Quixote is not dead. When he revives, he asks for the ingredients so that he might prepare for himself the “true balsam of Fierabras.” He prepares the balsam, vomits, passes out, and wakes up feeling better. Sancho drinks the balsam and nearly dies. The next day, knight and squire leave the inn without paying. Quixote believes it to be an enchanted castle and he is offended by the suggestion that he should pay. Sancho does not escape as easily as Quixote does. Indeed, the squire is tossed in a blanket and his bags are stolen. In an arc of violence, Quixote murders some sheep, loses some teeth, steals a barber’s basin (believing it to be Mambrino’s helmet) and sets free a chain of galley-slaves who repay the knight’s kindness with bruises.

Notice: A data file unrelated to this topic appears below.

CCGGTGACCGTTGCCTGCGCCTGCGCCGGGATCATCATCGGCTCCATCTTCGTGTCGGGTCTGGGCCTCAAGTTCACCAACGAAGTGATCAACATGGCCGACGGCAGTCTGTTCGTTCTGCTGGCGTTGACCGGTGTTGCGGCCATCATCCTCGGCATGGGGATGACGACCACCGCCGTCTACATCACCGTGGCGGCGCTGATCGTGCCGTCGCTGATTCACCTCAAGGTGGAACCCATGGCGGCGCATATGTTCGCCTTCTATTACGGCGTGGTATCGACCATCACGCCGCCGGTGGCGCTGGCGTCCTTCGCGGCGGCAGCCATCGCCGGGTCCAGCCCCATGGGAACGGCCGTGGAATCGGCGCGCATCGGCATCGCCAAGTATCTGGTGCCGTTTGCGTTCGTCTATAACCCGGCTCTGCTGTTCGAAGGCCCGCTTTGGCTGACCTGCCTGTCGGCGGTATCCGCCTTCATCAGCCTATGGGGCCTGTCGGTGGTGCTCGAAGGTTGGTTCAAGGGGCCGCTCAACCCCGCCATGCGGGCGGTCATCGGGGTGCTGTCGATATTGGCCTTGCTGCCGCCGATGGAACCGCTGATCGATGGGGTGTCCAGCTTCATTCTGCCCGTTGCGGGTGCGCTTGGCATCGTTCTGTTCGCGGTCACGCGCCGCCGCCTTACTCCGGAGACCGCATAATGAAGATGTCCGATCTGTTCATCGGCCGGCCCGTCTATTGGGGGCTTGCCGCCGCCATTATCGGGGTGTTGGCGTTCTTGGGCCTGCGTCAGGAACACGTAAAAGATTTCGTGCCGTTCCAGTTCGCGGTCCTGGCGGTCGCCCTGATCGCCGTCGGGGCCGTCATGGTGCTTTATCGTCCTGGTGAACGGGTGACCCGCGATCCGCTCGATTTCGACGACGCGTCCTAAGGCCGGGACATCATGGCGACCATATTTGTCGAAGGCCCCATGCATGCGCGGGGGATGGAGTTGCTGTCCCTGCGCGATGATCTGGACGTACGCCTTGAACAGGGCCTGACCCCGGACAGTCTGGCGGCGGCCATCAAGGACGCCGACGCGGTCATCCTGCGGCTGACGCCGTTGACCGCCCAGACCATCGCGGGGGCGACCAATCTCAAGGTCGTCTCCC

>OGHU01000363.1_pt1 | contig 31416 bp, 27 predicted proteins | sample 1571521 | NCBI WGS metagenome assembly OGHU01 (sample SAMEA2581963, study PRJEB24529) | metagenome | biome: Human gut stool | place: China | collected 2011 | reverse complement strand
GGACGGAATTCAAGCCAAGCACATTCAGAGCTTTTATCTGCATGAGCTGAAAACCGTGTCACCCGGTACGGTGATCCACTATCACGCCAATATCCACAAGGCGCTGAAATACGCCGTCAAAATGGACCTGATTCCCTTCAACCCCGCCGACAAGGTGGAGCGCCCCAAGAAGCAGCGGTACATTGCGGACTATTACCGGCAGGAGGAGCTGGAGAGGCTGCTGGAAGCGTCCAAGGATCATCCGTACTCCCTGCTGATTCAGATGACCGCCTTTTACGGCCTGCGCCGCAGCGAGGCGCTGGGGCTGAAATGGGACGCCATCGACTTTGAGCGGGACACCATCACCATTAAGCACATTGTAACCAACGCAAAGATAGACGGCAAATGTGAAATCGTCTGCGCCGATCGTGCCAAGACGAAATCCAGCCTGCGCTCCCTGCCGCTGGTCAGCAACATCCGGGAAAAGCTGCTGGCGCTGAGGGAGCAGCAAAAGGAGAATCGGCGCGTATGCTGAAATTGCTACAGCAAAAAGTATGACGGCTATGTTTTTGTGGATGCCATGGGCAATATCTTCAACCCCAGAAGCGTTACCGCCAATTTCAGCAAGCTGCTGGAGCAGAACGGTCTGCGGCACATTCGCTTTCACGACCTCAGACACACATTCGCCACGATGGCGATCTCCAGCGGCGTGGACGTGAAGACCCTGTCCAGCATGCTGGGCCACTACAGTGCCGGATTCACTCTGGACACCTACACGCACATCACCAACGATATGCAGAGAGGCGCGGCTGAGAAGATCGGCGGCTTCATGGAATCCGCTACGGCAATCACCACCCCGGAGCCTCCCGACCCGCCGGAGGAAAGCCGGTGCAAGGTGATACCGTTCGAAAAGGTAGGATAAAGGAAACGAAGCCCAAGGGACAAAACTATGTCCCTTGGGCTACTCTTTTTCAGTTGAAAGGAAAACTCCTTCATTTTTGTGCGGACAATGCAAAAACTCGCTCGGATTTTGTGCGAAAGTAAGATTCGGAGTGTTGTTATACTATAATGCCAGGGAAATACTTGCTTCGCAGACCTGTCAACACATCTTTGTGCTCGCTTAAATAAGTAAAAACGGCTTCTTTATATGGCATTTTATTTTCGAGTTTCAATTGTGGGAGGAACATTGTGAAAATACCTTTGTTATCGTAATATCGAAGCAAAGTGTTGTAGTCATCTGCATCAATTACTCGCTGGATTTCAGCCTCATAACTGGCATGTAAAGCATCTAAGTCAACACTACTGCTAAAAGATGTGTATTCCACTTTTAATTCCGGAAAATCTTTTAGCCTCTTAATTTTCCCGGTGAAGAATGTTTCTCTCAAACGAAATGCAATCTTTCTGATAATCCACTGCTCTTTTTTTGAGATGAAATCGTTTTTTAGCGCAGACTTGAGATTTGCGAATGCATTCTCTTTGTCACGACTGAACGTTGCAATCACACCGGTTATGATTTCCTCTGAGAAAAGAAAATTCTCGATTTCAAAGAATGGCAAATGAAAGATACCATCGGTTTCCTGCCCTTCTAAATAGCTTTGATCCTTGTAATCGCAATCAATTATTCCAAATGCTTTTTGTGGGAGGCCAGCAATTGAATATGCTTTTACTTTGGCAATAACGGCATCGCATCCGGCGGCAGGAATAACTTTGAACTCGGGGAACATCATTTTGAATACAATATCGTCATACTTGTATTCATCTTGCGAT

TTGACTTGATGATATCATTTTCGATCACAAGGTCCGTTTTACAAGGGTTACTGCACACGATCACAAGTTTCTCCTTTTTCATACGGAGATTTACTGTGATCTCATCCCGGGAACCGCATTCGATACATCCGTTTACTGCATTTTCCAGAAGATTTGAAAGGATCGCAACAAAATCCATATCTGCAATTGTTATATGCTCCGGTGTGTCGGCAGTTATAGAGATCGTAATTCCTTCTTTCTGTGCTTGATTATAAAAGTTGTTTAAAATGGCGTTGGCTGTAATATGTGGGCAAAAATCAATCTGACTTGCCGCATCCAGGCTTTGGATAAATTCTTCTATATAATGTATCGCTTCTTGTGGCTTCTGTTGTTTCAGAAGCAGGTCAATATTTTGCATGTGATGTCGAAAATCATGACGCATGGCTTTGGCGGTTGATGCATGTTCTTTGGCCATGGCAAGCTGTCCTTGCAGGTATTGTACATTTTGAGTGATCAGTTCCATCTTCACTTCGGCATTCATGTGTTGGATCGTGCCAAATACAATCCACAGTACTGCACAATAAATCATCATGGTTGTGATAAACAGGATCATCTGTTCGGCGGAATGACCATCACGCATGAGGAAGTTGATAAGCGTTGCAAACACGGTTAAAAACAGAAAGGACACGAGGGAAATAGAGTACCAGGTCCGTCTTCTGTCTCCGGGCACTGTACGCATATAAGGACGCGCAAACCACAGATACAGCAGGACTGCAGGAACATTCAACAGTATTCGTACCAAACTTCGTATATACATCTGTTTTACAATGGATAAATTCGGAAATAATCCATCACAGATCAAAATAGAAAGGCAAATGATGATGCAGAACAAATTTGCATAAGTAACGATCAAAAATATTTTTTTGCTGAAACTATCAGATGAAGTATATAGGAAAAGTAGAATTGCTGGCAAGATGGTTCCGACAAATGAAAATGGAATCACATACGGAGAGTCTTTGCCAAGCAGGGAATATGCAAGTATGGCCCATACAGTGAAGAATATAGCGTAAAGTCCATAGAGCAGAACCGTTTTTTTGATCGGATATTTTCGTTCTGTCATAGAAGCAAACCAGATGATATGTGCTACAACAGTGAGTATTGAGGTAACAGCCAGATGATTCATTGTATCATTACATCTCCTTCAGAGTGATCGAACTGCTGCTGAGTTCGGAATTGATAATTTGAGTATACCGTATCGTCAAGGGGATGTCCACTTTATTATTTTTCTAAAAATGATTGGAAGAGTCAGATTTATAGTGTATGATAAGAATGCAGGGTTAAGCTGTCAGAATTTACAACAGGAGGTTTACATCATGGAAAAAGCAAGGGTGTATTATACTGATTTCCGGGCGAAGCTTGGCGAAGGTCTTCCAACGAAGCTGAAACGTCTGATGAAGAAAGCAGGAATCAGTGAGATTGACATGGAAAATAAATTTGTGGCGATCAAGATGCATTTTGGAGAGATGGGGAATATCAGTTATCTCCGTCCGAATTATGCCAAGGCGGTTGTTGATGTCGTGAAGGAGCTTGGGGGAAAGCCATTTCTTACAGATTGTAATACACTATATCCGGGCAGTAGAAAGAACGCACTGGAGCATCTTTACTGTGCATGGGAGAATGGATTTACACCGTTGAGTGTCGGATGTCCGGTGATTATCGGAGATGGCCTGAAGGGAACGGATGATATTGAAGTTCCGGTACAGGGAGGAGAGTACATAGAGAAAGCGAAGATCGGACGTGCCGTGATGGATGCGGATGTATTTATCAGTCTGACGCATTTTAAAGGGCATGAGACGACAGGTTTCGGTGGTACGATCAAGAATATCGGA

Quixote befriends Cardenio, The Ragged Knight of the Sorry Countenance, who mourns the fact that his true love, Lucinda, has married another man: Don Fernando. Cardenio has gone mad with grief, running half-naked through the hills of Sierra Morena. Quixote imitates Cardenio, pining for his beloved lady, Dulcinea del Toboso. Quixote sends Sancho with a letter to deliver to Dulcinea but instead Sancho finds the barber and priest and leads them to Quixote.